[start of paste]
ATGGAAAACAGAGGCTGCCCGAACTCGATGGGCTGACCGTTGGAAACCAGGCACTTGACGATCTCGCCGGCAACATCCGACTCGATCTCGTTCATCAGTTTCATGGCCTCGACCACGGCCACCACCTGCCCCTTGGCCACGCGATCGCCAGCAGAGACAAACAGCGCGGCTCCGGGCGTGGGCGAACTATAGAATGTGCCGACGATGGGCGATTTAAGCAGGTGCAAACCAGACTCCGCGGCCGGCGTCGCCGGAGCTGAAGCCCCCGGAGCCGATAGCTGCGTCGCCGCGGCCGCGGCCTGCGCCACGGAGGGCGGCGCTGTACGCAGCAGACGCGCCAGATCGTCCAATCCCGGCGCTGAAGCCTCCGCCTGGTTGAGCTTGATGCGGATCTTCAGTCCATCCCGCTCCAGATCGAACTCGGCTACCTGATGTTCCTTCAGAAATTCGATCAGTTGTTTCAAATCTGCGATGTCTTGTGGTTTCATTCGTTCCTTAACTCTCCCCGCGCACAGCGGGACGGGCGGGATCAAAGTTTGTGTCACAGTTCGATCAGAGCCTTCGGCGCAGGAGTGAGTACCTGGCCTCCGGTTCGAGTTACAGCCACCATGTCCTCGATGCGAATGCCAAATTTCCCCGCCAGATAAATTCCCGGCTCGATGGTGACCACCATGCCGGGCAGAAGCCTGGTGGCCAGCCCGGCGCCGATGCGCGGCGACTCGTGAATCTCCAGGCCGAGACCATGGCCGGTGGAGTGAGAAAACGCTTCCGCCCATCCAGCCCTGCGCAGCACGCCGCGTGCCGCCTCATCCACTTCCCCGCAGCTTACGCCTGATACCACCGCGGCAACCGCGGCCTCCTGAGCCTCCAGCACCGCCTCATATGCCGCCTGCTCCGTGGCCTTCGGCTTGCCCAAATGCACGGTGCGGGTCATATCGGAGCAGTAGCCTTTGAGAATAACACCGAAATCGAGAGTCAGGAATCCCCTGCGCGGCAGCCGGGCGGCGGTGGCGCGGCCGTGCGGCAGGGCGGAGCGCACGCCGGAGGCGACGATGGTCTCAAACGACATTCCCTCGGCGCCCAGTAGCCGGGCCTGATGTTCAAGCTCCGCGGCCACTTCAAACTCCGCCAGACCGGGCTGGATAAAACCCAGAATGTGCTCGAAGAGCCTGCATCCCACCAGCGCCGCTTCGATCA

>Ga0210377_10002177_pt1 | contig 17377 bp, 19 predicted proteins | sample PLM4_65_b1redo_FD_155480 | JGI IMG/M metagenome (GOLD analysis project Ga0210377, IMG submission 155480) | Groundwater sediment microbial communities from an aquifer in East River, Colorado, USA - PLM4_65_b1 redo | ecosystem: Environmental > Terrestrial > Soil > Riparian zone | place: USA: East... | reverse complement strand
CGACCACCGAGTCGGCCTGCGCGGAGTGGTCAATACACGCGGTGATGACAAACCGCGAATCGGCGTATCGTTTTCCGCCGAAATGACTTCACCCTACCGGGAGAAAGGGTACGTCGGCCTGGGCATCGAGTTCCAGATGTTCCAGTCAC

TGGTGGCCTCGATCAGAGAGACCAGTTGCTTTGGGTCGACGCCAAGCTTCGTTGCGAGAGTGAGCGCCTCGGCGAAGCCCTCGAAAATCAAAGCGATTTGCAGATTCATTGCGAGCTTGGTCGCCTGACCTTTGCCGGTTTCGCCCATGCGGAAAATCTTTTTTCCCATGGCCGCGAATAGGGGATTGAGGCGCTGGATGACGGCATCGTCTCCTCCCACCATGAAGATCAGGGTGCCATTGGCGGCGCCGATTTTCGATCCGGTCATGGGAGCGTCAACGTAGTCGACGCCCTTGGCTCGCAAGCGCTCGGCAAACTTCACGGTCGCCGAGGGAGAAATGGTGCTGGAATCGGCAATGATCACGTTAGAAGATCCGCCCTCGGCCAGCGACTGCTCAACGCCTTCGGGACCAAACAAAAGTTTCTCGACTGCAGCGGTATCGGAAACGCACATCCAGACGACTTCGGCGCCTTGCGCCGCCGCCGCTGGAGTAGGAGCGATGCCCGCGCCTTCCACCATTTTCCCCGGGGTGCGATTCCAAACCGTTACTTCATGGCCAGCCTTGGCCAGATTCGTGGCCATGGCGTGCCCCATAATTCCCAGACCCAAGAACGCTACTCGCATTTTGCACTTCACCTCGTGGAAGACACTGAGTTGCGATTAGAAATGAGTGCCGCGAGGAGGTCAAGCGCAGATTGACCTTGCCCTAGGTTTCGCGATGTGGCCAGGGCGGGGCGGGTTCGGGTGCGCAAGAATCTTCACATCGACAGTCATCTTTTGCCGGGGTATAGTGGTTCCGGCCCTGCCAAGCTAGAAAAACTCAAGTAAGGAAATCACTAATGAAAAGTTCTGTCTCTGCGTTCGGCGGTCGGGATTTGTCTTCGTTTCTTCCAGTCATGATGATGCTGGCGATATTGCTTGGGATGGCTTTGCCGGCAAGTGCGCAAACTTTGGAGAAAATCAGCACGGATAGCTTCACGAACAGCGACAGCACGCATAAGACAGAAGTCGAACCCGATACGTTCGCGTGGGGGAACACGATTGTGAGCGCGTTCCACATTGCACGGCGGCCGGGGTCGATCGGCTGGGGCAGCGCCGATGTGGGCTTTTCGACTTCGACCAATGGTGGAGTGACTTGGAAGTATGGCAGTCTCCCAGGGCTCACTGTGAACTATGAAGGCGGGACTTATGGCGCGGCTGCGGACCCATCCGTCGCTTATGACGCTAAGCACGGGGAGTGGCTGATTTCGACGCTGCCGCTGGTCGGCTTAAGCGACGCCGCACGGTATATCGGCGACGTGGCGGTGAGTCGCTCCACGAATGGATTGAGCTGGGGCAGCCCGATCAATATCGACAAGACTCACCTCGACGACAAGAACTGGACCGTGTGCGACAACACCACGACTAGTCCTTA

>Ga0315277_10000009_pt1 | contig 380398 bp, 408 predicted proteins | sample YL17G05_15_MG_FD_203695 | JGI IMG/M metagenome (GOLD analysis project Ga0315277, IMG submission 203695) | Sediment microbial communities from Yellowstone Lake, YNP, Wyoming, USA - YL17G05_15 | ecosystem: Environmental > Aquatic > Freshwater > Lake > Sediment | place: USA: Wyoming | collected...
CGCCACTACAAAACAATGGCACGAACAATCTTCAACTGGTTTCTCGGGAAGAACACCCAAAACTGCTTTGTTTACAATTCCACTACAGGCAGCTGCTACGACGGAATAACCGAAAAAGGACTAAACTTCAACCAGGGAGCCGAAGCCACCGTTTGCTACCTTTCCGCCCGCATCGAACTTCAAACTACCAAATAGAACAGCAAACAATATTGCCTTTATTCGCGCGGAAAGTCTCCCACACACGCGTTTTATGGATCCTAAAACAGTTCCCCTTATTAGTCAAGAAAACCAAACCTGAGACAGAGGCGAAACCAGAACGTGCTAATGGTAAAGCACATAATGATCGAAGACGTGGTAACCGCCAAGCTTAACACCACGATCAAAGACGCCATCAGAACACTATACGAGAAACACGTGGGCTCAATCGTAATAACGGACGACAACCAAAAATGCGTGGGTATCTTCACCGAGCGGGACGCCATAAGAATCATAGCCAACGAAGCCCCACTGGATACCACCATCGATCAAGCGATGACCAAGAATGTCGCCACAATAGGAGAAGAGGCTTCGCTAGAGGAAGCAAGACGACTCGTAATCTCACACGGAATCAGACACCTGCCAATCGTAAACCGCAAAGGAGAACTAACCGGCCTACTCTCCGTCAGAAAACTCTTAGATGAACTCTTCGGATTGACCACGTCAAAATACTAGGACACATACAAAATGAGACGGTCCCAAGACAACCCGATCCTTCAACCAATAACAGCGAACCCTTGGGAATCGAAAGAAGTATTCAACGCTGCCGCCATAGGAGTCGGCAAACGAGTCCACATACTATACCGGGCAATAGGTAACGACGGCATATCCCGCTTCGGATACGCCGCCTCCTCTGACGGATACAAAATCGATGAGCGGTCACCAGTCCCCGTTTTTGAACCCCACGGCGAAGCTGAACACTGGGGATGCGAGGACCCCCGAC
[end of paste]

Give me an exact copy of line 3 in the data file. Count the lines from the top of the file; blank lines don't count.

CGACCACCGAGTCGGCCTGCGCGGAGTGGTCAATACACGCGGTGATGACAAACCGCGAATCGGCGTATCGTTTTCCGCCGAAATGACTTCACCCTACCGGGAGAAAGGGTACGTCGGCCTGGGCATCGAGTTCCAGATGTTCCAGTCAC